Politics can seem strange to historians. Governments make so many profound and elementary errors that one would think that the storehouse of previous policies would allow them to avoid some of the more egregious. But no: they blunder on regardless. A.J.P. Taylor once argued that the only thing statesmen learn from the past is how to make novel mistakes. But the situation actually looks worse than his joke implied: they learn, it seems, to make the same mistakes.
The present administration is set on a very large programme of public spending reductions to please ‘the markets’ – essentially, bond holders. Previous occasions on which this has been Whitehall’s aim, for instance at the opening of the Great Depression in 1929-31, do not augur well for this policy. The post-war era of modest inflation and fast growth, on the other hand, which certainly did deliver rapid relief from Britain’s debts, is ignored.
The Secretary of State for Health is pressing ahead with a very unpopular and politically risky ‘decentralisation’ of the National Health Service – which will actually pile layers of bureaucracy, rules and costs onto general practitioners and hospitals. Previous reorganisations, for instance Keith Joseph’s disastrous management-orientated reshaping of the Service in the 1970s, have left chaos and confusion in their wake. It’s another lesson that’s being ignored. University fees are being ratcheted up, with little thought for the popularity or credibility of either British governance as a whole, or the future of our (in general very successful) universities. By the early 1980s, Keith Joseph as Education Secretary had learned from a few of his past ‘big bang’ mistakes, and retreated from just such a suggestion before the Thatcher government was dragged into the quagmire. One could go on and on, and a list would become wearisome.
All of these so-called ‘reforms’ are dominated by one particular and orthodox view of economics, which posits that public spending crowds out private investment; that choice, especially within quasi-markets, must be better than the ‘bureaucracy’ and statism of collective provision; that these mechanisms will introduce competition and efficiency into the public sector; and that money will therefore be saved.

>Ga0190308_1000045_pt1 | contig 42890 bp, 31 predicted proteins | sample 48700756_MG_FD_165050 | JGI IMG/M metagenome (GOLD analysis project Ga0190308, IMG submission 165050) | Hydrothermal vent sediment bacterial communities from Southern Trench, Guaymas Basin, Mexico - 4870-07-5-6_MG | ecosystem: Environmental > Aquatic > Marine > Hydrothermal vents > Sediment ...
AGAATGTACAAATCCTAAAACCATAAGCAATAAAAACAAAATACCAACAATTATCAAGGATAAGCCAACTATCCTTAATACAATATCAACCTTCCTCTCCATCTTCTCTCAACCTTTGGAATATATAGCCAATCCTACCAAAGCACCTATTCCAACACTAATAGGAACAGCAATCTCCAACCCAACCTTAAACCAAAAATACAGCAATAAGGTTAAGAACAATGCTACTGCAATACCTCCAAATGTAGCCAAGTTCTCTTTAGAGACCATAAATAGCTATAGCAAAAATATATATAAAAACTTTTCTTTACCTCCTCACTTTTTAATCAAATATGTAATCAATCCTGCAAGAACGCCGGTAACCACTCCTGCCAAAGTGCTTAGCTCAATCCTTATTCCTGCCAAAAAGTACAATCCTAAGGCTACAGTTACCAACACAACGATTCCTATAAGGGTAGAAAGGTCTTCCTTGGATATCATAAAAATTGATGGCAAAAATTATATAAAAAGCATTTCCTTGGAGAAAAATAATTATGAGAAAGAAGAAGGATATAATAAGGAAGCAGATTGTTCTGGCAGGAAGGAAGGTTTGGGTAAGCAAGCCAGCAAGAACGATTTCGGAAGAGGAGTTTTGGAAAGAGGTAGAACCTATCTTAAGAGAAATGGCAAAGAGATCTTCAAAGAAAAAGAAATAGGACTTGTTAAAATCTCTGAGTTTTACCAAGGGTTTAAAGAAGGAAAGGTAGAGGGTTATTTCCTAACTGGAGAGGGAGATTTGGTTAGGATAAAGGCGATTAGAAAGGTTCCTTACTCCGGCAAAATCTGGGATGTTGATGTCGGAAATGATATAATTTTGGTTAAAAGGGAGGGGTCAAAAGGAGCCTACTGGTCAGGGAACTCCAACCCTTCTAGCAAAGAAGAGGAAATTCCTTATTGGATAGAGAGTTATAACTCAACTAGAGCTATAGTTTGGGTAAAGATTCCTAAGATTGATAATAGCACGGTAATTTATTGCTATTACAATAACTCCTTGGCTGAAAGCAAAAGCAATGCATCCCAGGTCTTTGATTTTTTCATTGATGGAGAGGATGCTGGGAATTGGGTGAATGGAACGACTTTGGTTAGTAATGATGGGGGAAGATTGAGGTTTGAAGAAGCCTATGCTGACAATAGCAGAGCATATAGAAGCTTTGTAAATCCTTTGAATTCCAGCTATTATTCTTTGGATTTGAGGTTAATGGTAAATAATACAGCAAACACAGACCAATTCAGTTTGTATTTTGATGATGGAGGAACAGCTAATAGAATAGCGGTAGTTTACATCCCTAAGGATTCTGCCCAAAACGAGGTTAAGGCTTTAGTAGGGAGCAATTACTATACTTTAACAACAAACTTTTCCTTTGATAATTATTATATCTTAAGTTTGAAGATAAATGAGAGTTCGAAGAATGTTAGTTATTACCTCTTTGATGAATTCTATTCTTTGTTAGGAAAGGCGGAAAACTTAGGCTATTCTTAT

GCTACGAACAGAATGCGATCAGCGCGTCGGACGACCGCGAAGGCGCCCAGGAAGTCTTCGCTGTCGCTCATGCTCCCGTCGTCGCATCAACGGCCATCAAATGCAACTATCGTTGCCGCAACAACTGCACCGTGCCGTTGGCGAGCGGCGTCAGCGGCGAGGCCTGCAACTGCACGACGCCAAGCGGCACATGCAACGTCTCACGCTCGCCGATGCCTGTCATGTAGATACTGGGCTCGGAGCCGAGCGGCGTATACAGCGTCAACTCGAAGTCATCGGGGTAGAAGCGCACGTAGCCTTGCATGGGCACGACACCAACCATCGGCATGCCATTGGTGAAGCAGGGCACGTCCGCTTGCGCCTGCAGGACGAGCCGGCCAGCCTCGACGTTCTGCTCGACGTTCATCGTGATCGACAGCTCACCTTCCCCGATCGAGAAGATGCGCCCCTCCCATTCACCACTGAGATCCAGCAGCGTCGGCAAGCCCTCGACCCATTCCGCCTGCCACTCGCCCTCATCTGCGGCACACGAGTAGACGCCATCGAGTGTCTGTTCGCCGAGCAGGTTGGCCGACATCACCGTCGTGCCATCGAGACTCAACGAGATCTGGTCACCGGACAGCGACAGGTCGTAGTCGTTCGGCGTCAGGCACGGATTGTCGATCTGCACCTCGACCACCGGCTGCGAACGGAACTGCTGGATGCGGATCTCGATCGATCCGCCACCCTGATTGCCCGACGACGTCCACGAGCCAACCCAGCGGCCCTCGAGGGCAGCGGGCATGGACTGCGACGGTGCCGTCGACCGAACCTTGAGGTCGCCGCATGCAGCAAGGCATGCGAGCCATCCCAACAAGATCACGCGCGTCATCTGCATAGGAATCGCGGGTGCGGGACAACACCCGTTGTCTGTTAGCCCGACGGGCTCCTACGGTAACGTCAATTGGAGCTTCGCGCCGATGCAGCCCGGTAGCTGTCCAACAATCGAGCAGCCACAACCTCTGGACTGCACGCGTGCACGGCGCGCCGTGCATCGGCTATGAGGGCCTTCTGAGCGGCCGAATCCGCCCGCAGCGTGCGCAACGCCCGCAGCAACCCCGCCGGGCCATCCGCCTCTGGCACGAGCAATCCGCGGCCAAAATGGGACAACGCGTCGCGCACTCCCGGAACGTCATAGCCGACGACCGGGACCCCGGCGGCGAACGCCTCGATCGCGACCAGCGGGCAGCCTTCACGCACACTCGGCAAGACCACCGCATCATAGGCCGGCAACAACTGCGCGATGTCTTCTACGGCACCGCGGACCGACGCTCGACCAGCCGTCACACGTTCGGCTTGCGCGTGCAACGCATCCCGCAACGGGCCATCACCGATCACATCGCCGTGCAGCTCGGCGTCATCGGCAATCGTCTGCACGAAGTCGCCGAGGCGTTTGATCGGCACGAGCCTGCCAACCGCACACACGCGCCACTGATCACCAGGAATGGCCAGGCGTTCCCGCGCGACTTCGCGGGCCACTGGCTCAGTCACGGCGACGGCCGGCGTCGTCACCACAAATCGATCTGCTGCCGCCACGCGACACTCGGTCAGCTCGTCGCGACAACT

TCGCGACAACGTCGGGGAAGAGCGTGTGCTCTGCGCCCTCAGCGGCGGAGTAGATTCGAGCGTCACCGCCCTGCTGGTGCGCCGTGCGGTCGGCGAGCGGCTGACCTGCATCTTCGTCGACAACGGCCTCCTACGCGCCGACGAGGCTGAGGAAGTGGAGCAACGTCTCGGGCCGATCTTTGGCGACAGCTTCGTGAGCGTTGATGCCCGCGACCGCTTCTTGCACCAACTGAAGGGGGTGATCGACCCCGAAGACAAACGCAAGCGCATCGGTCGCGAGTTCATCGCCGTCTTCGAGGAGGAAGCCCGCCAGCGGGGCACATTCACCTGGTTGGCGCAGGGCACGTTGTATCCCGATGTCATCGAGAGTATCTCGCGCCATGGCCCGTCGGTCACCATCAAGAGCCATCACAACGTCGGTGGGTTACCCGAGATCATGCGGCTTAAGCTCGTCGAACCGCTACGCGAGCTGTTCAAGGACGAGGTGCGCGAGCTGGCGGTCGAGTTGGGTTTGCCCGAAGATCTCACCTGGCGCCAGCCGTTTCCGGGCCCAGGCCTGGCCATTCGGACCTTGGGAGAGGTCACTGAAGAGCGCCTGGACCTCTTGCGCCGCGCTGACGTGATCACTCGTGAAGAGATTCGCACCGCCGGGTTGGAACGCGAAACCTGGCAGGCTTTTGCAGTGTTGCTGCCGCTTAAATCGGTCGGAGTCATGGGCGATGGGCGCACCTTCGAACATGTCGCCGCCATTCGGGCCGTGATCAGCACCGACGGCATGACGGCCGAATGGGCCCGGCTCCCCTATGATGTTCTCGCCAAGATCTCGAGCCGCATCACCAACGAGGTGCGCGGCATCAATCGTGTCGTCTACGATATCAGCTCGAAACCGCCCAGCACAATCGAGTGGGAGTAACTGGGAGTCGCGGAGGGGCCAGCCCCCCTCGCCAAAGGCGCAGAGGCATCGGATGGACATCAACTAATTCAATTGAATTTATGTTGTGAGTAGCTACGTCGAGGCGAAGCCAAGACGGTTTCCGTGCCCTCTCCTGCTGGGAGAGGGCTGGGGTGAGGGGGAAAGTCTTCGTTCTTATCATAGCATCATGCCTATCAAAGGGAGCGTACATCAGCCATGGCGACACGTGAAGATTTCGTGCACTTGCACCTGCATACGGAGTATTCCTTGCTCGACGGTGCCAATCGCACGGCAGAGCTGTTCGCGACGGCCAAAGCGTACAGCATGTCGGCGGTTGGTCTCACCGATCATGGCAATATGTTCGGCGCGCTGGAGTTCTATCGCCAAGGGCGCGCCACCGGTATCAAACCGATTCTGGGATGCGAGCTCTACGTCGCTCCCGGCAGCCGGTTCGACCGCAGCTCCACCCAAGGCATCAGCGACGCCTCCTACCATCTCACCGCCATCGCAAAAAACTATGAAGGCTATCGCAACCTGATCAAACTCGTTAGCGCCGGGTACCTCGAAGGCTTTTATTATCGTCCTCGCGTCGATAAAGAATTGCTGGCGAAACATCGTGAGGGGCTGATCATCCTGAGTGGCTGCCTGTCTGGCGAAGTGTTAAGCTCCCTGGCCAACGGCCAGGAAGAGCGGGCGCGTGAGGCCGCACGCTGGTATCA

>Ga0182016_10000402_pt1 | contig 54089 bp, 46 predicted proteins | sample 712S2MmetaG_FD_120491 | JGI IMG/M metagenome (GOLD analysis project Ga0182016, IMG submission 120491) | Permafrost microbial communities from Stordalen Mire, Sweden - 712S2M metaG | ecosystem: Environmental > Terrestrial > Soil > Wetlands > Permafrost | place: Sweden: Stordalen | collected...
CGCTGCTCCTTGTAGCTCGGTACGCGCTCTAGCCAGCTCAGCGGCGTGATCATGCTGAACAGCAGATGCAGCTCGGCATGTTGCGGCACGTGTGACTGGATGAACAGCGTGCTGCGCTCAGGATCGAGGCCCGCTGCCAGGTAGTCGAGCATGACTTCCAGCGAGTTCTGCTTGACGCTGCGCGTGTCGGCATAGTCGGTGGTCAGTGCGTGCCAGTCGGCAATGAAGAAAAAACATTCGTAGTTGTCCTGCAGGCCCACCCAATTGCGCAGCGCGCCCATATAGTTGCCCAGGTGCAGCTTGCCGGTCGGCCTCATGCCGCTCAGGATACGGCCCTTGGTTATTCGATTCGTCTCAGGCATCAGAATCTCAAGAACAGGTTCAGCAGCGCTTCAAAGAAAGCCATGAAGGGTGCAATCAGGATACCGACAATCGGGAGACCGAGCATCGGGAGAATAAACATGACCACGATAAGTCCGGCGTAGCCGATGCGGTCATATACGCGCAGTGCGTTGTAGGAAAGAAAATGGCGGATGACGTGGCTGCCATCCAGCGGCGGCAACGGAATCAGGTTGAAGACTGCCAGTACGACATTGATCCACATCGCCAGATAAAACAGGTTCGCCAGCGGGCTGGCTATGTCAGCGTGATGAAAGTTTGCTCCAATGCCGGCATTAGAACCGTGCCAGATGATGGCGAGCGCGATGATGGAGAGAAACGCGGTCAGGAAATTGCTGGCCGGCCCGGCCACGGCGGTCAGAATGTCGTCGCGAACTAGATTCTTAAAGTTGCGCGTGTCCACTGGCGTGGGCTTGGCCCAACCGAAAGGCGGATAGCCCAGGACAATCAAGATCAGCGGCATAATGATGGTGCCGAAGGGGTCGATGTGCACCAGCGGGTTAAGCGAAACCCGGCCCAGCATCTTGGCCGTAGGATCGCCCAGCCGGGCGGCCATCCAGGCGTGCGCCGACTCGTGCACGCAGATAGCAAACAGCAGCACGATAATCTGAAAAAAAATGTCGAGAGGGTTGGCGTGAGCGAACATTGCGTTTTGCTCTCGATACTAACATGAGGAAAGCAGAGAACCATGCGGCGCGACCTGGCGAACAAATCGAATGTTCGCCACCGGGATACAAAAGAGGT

All of these presumptions are, of course, highly questionable, and deficit reduction, health care reorganisation and university marketisation are often going to cost the taxpayer more, not less, in the long run. More theoretically, the market is a human, a contingent and above all rule-bound and law-encrusted creation like any other way of life. It is as questionable, on that basis, as any trope. Certainly there is nothing ‘natural’ or necessarily efficient about its operation.
But if we leave that important caveat to one side, what’s also notable about present views of public spending and choice is that they are so ahistorical. As I argue in my new book, Governing Post-War Britain: The Paradoxes of Progress, what politicians really lack is a sense of time – or, rather, a critical sense of time passing and change occurring. This has been evident since at least the ‘Year Zero’ approach of New Labour and probably since the supposedly constant or permanent administrative revolution of the 1980s, both of which phenomena attempted to defy or deny the Conservatives’ previous accommodations with Labour, or that latter party’s prior history as a socialist or even social democrat grouping. But it has recently become even more acute under a government which seems to think that it must progress swiftly if it is to make any headway at all. Ministers such as Michael Gove (at Education) and David Willetts (Minister for Higher Education and Skills) paradoxically understand the very short time span during which they will possess the political initiative, but not the much larger and overarching narratives of British governance – of which they are becoming a part.
What did post-war governance demonstrate to its practitioners? For one thing, it became absolutely clear the past is critical when thinking about the future. When governments tried to import policy solutions – ‘Scandinavian’ national wage negotiations, ‘French’ industrial planning, ‘American’ plant level efficiency – they usually failed utterly. Had they possessed more confidence in building on more particularly British examples, the soil in which new ideas were supposed to take hold and flourish, they would have been more successful.
The next thing that became clear was the tyranny of unintended consequences. Step by step, and sequentially, many policy initiatives ran into the sand. Defence spending, that was supposed to make the Anglo-American alliance powerful, undermined the two countries’ currencies; consumer spending ended up buying continental Europeans’ goods, leaving those countries holding many billions of dollars and pounds that allowed them to dictate terms within NATO and the EEC. Above all, they learned the importance of the policy environment: not the simple inputs-in and outputs-out of our present managerialist and technocratic reformers, but the conduct of policy as a discretionary art that had to take account of the world around them – temporally, as well as geographically.